We've all heard about Harris' scathing criticisms of religions of all flavor, including Buddhism. In this 2-part talk at You Tube he defends meditation and contemplation and criticizes the atheist community for throwing the baby out with the bathwater. In my atheistic mind this is indeed a step towards re-visioning the great traditions by nourishing the baby while also pulling the plug on the dirty bathwater.

Also of note is that he echoes kennilingus in claiming one must take up the injunction of meditation before one can criticize its phenomenal experience. He does qualify that one can certainly criticize based on reason alone the metaphysical accoutrements of those who have such experiences. Yet the experiences themselves cannot be refuted by reason alone. And that such experience must be translated into postmetaphysical terms shorn of religious dogma to be of pertinent use in today's world.

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Secularism has become so toxic that even big corporate democrats see climate change and C02 pollution as nothing more than something to make money on. SICK!

Hi Andrew,

Of course the rational immoralist, despite being a slight improvement on the mythical immoralist, is hardly cause for much rejoicing!  

You ask why atheists would consider spiritual notions at all?  Spirituality is an affair of individuals improving themselves inwardly.  That is relevant to all beings.  Your "materialist atheist" on the golf course wants to focus better, enjoy himself more, have access to all his parts, not sabotage himself, become more life-positive, become less reactive, etc.  

Does spiritual post-metaphysics offer any guarantee of ethical behavior?  No.  Nothing provides a guarantee of ethical behavior.  

Post-metaphysics describes part of a level of COGNITION.  It is not a development of the ethical line. Neither is spirituality.  These are relatively independent variables.  However certain combinations encourage or make possible a higher ethical sensibility.  You cannot be more ethical than your understanding of reality (cognition). 

Why should an ethical atheist look "up" to an unethical but spiritual post-metaphysical thinker?  The question is slightly misleading.  It is like asking why a person with a nice pair of shoes ought to be impressed by someone else's jacket.  The one does not have much bearing on the importance of the other and vice versa.

Post-metaphysics is cognitively more advanced but that is only one line.  The ethical atheist should look upward to that but also should look downward to the unethical part.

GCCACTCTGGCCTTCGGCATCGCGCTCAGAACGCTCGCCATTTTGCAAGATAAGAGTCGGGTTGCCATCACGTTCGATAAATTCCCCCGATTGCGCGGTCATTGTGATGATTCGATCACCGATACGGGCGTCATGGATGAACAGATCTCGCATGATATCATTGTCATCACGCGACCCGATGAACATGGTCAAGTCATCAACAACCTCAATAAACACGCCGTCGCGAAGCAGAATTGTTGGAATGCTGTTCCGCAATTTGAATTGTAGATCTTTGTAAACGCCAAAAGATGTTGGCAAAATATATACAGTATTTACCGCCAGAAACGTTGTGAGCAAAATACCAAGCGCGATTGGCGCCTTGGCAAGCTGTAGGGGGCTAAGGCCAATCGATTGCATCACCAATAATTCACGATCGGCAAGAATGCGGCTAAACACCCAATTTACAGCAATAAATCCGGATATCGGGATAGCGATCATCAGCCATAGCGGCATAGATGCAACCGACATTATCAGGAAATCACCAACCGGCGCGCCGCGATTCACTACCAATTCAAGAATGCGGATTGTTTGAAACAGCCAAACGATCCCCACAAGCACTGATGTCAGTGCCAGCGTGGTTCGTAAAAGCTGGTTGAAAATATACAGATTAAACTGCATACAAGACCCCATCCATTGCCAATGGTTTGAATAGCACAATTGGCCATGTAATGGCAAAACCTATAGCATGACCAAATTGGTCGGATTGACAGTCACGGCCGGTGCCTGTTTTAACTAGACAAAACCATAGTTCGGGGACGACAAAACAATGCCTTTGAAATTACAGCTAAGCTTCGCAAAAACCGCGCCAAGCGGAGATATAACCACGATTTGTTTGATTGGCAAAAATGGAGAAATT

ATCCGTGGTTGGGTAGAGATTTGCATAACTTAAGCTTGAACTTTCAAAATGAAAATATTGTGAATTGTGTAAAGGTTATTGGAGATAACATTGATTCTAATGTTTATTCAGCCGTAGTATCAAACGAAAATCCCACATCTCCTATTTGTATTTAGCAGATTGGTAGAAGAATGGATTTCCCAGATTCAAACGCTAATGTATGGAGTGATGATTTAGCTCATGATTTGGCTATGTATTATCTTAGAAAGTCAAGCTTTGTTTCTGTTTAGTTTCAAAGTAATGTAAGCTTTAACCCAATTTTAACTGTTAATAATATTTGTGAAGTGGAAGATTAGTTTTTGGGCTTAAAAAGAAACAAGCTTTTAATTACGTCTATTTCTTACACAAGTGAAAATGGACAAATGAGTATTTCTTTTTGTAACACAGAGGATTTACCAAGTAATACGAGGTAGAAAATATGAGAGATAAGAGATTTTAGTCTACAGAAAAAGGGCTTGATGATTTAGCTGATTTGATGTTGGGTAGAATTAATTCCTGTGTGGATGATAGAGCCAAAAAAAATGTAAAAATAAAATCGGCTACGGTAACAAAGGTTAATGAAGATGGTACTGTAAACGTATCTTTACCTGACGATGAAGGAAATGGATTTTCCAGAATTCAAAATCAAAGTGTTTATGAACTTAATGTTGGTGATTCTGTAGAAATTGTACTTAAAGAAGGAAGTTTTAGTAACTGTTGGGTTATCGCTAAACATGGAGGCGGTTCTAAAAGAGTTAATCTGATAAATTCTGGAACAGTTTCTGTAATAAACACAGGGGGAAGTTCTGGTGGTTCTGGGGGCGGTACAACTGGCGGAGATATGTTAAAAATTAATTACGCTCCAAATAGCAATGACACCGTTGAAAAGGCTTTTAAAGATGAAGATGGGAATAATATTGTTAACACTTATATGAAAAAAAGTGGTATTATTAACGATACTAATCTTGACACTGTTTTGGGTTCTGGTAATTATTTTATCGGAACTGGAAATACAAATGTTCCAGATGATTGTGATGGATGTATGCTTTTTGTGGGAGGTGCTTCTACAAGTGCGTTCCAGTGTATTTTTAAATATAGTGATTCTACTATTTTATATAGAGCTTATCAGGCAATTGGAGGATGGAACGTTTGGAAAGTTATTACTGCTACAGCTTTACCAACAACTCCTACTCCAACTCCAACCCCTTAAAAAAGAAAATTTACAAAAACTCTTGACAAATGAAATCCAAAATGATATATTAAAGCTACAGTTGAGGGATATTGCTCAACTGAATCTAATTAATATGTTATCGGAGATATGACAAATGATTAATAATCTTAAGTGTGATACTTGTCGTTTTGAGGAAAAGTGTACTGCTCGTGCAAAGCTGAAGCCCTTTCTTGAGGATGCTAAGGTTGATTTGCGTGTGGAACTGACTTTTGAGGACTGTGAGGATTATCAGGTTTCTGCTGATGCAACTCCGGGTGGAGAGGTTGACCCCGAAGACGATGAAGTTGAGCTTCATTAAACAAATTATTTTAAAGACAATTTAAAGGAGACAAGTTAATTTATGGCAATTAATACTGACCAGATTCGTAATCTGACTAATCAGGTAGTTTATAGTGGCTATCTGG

The relative height/sophistication/desirability of a level on one line is mostly irrelevant to the height/sophistication/desirability of a level on another line.  



theurj said:

I obviously think developing a postmetaphysical spirituality and religion are necessary or I wouldn't spend time here. But as I said, it's for a very few. And it's questionable whether it makes one whit in getting the majority of religious believers up to religious thinkers. Sure it sets up some parameters for after that, but before that there is a lot of work to be done to get religion up to the rational level. And by and large that is not even close to the case. That is where the likes of Harris, Batchelor and others come in. And God bless them every one (with tongue in cheek).

Exactly.  My comments above on Harris should be taken as approval of his efforts which contribute to the development of a religiosity that is at least rational.  That is a step forward in a very important battle.  My only critique (and I especially note that it may be impractical for him to take it seriously) is that -- from our point of view -- he misconstrues the nature of religion in the traditional manner.  What he thinks of as not-necessary-religious is among the very things which we wish to promote as essentially religious.

All cultural development and integration is essentially religious.  And part of that involves the flourishing of rational and critical thoughts and independent spiritual practicality.